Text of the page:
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Research Process: Exploring and Evaluating Web Resources

an introduction to the research process at a very basic level

Exploring and Evaluating Web Resources

Blogs, popular news and magazines, feeds and alerts, open access and wikis can be your initial starting point for topic ideas and information. These informal channels of information can help you stay current and informed about your research area.

Use keywords such as: trending news, recent research, controversial issues and other relevant terms to locate recent news.

Remember: NOT everything you find on the Internet is appropriate to use as a resource in your research. Using the Internet to find academic information takes a lot of hard work to carefully evaluate the good from the bad.

Why evaluate? anyone can publish a website on any topic, and there are many hoax websites. More crucially, websites have not undertaken a review process for inclusion in a collection, while the Library’s Electronic Resources have.

Many websites are biased, inaccurate or outdated. Therefore, you must criticize and analyze information acquired from websites. 

Evaluation criteria 

  1. Accuracy
  • Who is the author? can you contact him/her?
  • why was the document produced?
  • What are the author qualifications?
  1. Authority
  • Who published the material?
  • Are the author affiliations listed?
  • What institution published this document? Where?
  1. Objectivity
  • What objectives does this page meet?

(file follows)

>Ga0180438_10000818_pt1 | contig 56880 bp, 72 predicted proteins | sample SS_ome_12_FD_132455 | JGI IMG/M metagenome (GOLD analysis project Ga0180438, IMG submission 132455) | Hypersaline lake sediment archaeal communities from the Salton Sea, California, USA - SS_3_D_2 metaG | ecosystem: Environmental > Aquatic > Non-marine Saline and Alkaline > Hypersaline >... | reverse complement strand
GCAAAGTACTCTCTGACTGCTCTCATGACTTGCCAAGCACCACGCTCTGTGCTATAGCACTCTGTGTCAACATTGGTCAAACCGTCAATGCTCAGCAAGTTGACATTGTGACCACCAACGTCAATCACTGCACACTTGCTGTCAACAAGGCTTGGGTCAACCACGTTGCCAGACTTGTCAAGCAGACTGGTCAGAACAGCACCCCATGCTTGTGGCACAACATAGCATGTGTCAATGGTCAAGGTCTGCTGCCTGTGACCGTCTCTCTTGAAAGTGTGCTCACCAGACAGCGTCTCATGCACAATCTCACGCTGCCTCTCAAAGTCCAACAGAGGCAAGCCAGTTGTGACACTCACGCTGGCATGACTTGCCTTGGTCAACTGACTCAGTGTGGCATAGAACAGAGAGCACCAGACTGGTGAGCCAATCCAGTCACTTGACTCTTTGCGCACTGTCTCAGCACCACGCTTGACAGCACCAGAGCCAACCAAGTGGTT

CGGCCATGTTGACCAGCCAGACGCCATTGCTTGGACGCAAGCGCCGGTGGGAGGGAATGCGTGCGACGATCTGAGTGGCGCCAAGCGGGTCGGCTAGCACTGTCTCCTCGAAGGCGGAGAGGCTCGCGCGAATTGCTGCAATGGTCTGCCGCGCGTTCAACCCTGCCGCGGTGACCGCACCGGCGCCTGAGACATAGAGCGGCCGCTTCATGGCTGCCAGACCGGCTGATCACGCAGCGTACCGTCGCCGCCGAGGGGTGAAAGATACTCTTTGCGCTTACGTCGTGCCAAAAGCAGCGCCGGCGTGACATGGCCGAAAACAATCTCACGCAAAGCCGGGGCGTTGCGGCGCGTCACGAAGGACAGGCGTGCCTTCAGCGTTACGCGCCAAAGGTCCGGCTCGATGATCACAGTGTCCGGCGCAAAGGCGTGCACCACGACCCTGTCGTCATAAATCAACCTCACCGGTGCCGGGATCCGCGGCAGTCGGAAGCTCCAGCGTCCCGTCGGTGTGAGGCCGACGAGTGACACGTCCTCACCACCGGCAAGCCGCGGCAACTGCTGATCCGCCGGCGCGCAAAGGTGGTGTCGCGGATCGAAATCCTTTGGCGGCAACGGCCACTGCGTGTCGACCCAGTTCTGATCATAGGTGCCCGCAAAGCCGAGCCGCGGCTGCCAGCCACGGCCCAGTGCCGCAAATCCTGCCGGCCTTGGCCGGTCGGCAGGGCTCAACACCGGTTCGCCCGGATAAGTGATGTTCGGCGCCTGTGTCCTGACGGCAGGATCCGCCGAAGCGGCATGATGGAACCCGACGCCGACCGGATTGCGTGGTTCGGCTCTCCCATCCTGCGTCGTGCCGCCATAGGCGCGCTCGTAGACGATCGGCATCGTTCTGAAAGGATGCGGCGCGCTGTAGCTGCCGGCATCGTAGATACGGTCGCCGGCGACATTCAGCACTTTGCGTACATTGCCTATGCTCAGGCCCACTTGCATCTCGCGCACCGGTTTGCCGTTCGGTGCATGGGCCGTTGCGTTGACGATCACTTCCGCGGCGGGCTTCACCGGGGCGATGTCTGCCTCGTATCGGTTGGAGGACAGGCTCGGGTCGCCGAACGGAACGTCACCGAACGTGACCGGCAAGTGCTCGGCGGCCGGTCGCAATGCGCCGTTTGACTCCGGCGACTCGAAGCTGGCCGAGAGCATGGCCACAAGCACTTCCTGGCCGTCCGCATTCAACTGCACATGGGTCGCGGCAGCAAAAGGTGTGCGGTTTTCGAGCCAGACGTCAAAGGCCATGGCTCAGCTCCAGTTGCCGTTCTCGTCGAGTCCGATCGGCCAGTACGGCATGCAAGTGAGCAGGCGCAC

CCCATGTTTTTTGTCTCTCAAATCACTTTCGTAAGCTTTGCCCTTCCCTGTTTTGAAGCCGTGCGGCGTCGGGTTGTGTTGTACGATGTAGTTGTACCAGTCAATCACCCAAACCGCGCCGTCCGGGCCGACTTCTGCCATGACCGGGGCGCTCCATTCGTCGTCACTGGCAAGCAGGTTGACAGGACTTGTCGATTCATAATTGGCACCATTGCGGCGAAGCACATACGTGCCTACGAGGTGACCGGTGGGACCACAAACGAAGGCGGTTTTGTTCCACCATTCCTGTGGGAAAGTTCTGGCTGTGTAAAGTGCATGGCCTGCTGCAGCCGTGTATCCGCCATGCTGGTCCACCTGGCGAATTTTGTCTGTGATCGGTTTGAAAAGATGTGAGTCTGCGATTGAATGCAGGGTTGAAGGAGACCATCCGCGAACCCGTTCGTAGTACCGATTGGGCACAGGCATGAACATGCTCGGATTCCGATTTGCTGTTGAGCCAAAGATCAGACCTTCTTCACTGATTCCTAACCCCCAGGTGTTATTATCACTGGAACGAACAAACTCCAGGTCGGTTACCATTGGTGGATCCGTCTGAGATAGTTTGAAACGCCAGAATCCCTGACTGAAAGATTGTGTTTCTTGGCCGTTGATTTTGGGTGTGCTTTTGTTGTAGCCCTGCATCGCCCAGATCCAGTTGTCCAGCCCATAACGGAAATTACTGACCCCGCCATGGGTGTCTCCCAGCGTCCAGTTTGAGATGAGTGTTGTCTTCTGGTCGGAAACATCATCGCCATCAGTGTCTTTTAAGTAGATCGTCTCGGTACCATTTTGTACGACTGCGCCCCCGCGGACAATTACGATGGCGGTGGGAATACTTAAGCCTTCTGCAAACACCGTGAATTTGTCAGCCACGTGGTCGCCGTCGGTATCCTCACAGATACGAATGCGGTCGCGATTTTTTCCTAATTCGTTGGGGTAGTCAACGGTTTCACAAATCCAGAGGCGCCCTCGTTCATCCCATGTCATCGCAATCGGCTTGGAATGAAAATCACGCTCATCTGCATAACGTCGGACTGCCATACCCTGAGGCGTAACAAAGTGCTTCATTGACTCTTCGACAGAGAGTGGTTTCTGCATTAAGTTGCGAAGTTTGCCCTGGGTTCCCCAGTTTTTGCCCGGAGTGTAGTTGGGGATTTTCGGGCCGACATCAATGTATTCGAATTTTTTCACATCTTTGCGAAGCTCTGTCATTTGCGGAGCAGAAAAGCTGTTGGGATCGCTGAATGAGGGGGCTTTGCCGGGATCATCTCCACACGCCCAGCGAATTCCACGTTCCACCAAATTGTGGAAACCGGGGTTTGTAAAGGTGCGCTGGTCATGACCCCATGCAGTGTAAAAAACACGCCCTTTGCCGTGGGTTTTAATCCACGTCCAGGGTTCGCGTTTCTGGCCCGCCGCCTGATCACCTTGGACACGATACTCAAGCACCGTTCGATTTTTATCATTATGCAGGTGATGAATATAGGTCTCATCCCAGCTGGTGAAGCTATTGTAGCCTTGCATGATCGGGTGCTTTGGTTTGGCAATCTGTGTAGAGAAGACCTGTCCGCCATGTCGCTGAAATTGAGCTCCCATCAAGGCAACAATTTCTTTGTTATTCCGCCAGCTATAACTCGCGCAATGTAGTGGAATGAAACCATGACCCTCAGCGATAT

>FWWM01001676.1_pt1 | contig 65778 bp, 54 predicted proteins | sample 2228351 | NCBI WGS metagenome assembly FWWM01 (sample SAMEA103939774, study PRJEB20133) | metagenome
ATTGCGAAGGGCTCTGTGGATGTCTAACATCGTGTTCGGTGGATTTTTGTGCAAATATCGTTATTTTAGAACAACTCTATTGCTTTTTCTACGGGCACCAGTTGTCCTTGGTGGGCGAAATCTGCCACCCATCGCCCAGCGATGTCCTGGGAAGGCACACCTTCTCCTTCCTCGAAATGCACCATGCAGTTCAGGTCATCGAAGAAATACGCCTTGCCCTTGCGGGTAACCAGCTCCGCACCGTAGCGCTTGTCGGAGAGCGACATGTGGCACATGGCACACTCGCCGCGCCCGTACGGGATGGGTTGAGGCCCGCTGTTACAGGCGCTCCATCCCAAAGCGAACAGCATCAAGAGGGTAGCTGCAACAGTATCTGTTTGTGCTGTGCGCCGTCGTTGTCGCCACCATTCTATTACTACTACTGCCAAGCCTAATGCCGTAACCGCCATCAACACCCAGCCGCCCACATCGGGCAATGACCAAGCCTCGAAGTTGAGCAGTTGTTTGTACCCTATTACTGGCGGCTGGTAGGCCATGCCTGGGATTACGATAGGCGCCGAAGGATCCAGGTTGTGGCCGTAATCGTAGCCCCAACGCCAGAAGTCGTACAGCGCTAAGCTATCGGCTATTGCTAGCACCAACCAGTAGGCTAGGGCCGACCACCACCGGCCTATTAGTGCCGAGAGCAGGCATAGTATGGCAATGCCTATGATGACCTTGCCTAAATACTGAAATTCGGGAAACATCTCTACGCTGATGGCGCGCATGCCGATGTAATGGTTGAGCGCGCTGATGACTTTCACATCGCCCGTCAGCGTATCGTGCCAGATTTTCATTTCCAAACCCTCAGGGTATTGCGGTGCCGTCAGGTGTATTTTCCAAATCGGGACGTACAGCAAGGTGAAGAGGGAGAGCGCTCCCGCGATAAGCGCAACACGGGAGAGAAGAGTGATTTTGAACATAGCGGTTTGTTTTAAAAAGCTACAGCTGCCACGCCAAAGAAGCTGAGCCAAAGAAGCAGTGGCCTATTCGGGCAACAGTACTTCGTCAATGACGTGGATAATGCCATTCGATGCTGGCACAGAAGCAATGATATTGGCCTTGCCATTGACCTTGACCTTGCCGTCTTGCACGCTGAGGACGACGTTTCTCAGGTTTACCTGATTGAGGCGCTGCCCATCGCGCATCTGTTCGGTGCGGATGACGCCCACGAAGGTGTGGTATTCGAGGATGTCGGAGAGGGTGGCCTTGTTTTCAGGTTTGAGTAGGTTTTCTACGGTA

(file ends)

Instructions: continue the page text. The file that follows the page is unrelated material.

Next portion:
• How detailed is the information?
  • What opinions are expressed by the author?
  1. Currency
  • When was it published?
  • When was the last updated?
  • How up-to-date are the links? Are there dead links?
  • Is the page content outdated?

Web Resources

Search engines are useful for finding information from organizations, personal web pages or groups. Consistent internet resources may include governmental reports, conference proceedings, professional standards, scientific reports, news articles... However, using an internet search engine may give a great number of results.

Google Web Search

Google Web is the most used search engine. To limit your searches from the beginning, you may use the advanced search Google Advanced.

Google Scholar Search

Google Scholar is a reliable source for locating scholarly resources on the web. To access Advanced Search, click on the three horizontal bars on the left-hand side.

Many scholarly journals and researchers are choosing to make their publications available online for free Such as:

DOAJ is a community-curated online directory that indexes and provides access to high quality, open access, peer-reviewed journals.

Arabic Collections Online (ACO) is a publicly available digital library of public domain Arabic language content.

CORE is the world’s largest collection of open access research papers.

Domain names are a good starting point to identify the nature of particular websites.

If a website ends with .org, .gov, or .edu, it is more likely to be a scholarly source. If it ends with .com or .net, it is less likely to be a scholarly source. Click here for a comprehensive list of domain suffixes.

How to limit Domain within Google?

Go to site or domain box in Google's Advanced Search options and enter the domain you'd like to search, as shown below.

alt="Google Advanced Search"

Or add site:.edu (or .org, .gov, etc.) to the end of your search terms in any simple Google search box. For example, to find articles about “social distancing” published in government websites, enter the terms "social distancing" site:.gov, as shown below.

alt="search site domain"

Source: Google Web